In addition, the invention relates to pharmaceutical compositions containing the hydrate of the invention and to uses of said hydrate in medicine. Such pharmaceutical compositions are particularly relevant to the treatment of conditions for which an antagonist of muscarinic receptors is required, such as irritable bowel syndrome, diverticular disease, oesophageal achalasia, chronic obstructive airways disease, over active bladder including symptoms of incontinence, urge and frequency, urinary incontinence, neurogenic urinary urgency or pollakiuria, treatment of bladder functional disorder, urinary leakage, painful or difficult urination caused by neurogenic bladder, spastic or hypertonic bladder, dysfunctional bladder syndrome, gastrointestinal disorders including gastrointestinal hyperactivity, and relaxing effect on intestinal smooth muscle cells.

European patent 0388054 describes a family of 3-substituted pyrrolidine derivatives including darifenacin and pharmaceutically acceptable salts thereof as muscarinic receptor antagonists. The pharmaceutically acceptable salts include acid addition salts, specifically the hydrochloride, hydrobromide, hydrofluoride, sulphate or bisulphate, phosphate or hydrogen phosphate, acetate, besylate, citrate, fumarate, gluconate, lactate, maleate, mesylate, succinate and tartrate salts.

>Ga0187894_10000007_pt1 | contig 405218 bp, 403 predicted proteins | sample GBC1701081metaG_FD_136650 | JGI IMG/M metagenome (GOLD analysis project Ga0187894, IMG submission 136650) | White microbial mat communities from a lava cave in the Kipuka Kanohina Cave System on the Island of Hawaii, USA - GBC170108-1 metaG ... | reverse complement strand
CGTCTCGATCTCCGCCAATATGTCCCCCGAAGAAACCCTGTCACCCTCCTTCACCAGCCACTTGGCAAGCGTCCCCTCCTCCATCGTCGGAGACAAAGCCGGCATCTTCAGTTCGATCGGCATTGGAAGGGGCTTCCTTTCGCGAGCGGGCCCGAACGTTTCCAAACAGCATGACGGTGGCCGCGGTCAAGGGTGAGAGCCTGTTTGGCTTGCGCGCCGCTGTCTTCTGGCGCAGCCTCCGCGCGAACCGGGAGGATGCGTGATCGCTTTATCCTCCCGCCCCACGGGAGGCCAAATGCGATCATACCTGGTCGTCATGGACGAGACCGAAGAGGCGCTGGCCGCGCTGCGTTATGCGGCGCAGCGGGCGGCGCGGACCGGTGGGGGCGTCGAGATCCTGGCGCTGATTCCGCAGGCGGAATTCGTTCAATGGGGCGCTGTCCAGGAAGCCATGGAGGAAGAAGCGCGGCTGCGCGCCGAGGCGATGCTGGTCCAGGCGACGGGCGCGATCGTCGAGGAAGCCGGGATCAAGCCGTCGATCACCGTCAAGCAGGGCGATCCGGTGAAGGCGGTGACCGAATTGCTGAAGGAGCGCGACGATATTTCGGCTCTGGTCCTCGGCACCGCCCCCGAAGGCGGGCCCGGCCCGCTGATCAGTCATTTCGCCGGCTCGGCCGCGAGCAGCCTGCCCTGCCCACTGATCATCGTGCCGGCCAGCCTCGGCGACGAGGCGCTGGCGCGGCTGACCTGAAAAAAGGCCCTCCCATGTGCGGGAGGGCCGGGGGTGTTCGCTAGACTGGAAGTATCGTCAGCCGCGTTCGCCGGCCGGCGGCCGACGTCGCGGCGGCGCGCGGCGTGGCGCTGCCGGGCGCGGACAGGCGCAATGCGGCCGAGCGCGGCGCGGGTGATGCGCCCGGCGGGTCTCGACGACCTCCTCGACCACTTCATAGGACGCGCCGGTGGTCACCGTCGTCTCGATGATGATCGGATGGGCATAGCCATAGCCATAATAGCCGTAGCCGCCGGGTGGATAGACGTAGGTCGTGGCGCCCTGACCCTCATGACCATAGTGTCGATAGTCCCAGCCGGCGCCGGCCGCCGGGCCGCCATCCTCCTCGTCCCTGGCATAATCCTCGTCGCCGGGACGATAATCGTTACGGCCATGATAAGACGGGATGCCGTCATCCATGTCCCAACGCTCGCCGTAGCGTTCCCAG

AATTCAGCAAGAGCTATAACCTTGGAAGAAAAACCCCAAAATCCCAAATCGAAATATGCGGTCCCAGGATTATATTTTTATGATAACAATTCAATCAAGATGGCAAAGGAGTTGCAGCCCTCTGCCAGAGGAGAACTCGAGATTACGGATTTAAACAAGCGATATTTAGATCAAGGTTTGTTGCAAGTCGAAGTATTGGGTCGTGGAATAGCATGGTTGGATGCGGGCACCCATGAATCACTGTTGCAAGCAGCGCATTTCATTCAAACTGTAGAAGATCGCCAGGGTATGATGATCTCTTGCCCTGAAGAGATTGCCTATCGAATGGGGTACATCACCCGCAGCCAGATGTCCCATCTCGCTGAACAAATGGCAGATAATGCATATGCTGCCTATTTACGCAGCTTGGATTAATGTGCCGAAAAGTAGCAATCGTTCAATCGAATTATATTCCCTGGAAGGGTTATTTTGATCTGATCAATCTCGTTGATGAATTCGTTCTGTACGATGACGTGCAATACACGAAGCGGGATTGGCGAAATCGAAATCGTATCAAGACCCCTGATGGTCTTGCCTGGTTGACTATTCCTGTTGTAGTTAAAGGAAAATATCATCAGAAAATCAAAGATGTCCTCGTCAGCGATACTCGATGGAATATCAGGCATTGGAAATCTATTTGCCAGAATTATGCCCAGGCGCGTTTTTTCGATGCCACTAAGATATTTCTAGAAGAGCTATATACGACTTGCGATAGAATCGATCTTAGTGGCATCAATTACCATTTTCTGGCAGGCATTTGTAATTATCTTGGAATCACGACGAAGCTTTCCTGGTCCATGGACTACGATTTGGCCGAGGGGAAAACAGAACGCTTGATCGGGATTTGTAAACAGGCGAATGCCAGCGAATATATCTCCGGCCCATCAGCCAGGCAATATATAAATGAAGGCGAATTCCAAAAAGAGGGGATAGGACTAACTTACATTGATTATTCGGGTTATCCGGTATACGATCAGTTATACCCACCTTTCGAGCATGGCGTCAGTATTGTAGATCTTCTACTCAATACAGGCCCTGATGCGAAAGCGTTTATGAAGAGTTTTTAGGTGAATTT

The hydrobromide salt of darifenacin has been the preferred compound for medical usage. The salt is produced from the corresponding anhydrous free base. However, a problem associated with the free base is that it is very unstable, having a shelf life of only one month. Additionally it can be difficult to produce the free base in a sufficiently pure form for pharmaceutical use.